OpenSSH 4.0 and later support reusing a single SSH connection to run multiple commands. For short commands, this can be a lot faster. The new supports this feature. You can use it to improve performance of anything run over ssh, including CVS and Subversion.

Quick guide

  1. Make sure you have OpenSSH 4.0 or newer. OpenSSH 4.2p1 is highly recommended:

  $ ssh -V
  OpenSSH_4.2p1, OpenSSL 0.9.7f 22 Mar 2005
  1. Add an entry in $HOME/.ssh/config for if you don't already have one, and add the ControlPath option there like this:

     ControlPath /tmp/ssh_gcc_control

  $ ssh -fMN
  1. You're done! Now, all the subsequent connections to will be much faster!

Note for old-time GCC hackers

You *must* use SSH Protocol 2 for this to work. Old GCC hackers might have only a SSH1 public key stored in (many years ago, it used to be the only supported format), so they need to either convert their old SSH1 key with ssh-keyconverter or generate a new SSH2 key (through ssh-keygen , and send the new key to . If you're using SSH Protocol 1, the ControlMaster option fails silently, the socket is not created, and nothing happens. All the ControlMaster =ControlPath= options are still accepted but they are ignored.

If you have an existing cvs/subversion-only account on you can replace your key using the following command:

 $ ssh replacekey < ~/.ssh/

To add an additional ssh key use something like the following command:

 $ ssh appendkey < ~/.ssh/

Technical information

All you need are two things: a master connection and a multiplexing socket. The entry in $HOME/.ssh/config configures the multiplexing socket to use. Now, if the socket /tmp/ssh_HOSTNAME_USERNAME exists, it will be used instead of making a new connection (otherwise a normal connection will be made). To create the socket, you need to open a master connection. Just ssh to using the ControlMaster (-M) option. You don't need to run a command on the remote side, so you should also use -N (no command). Another useful option is -f (fork to the background). Putting this together, this brings to the command line shown above ssh -fMN .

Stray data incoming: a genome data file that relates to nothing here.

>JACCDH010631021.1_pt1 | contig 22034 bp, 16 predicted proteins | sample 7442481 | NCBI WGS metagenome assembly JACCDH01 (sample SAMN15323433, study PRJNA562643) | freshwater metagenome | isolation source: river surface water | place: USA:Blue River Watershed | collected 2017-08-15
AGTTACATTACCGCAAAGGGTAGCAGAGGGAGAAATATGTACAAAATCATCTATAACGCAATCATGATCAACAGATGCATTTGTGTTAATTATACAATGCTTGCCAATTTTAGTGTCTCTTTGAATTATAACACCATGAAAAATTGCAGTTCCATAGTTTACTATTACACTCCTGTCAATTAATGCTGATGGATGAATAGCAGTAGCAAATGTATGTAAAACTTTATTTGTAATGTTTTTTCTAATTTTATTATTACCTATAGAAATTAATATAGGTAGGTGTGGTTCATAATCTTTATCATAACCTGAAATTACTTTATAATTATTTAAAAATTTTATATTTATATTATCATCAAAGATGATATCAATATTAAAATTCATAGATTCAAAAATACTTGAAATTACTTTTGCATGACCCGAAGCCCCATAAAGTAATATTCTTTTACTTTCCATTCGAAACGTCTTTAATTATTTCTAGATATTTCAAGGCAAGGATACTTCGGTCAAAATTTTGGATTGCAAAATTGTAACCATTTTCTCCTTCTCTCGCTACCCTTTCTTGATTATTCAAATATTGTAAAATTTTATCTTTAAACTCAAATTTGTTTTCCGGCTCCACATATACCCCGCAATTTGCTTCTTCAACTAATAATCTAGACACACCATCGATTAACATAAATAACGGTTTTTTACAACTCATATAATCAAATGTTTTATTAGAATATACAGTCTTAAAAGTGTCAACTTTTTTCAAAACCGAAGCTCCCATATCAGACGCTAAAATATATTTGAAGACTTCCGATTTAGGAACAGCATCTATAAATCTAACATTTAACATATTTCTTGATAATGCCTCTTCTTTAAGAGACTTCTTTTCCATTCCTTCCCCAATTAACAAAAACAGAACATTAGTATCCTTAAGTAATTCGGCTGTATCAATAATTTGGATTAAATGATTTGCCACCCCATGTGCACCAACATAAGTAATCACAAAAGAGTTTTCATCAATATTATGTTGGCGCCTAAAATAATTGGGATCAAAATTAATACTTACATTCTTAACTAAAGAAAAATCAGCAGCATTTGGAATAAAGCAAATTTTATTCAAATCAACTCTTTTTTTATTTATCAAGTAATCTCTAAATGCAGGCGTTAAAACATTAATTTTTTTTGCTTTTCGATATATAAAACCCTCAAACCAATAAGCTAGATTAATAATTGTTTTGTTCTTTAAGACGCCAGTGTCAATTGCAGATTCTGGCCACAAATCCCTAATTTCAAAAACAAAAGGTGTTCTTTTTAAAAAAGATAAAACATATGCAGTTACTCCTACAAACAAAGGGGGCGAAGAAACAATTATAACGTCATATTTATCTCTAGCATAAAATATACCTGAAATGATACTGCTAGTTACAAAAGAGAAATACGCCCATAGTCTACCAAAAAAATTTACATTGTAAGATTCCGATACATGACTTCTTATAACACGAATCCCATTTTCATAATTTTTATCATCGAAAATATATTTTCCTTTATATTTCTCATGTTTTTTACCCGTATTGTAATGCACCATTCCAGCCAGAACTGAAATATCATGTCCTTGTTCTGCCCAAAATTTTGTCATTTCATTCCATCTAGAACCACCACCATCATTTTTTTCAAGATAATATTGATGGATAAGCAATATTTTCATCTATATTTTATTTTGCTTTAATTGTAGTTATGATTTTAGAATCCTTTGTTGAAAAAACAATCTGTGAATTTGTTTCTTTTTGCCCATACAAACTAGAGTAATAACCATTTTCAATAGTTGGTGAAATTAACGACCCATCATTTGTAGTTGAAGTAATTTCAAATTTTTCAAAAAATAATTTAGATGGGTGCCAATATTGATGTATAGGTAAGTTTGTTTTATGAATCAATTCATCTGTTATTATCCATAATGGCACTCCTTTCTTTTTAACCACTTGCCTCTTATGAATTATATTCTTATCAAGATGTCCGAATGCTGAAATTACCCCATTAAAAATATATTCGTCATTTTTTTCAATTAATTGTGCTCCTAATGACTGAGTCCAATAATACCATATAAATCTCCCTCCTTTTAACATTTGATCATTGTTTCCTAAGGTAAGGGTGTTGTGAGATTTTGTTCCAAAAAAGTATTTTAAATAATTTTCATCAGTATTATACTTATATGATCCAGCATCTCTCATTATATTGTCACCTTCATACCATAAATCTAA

Note that the open connection has your authentication tokens to the remote server. If you leave the machine where you started the master SSH session, you should usually kill it.

Example measurement of the speedup

The following is a misuse of subversion, but it illustrates how the speedup comes about: subversion opens a new connection on every file given on the commandline, hence the time taken for connecting contributes significantly (again: this is not the way one would usually use subversion, cvs does this particular example much faster)

~/src/gcc_svn/gcc/fortran> time svn up *h >/dev/null

real    0m43.647s
user    0m0.290s
sys     0m0.080s
~/src/gcc_svn/gcc/fortran> ssh -M -N -f
~/src/gcc_svn/gcc/fortran> time svn up *h >/dev/null

real    0m26.710s
user    0m0.120s
sys     0m0.060s

Platform specific notes

Unfortunately if you are using OpenSSH on Cygwin you will not be able to take advantage of connection caching because Cygwin does not currently support file descriptor passing via unix-domain sockets.

None: SSH_connection_caching (last edited 2008-05-21 00:45:45 by pool-72-74-94-32)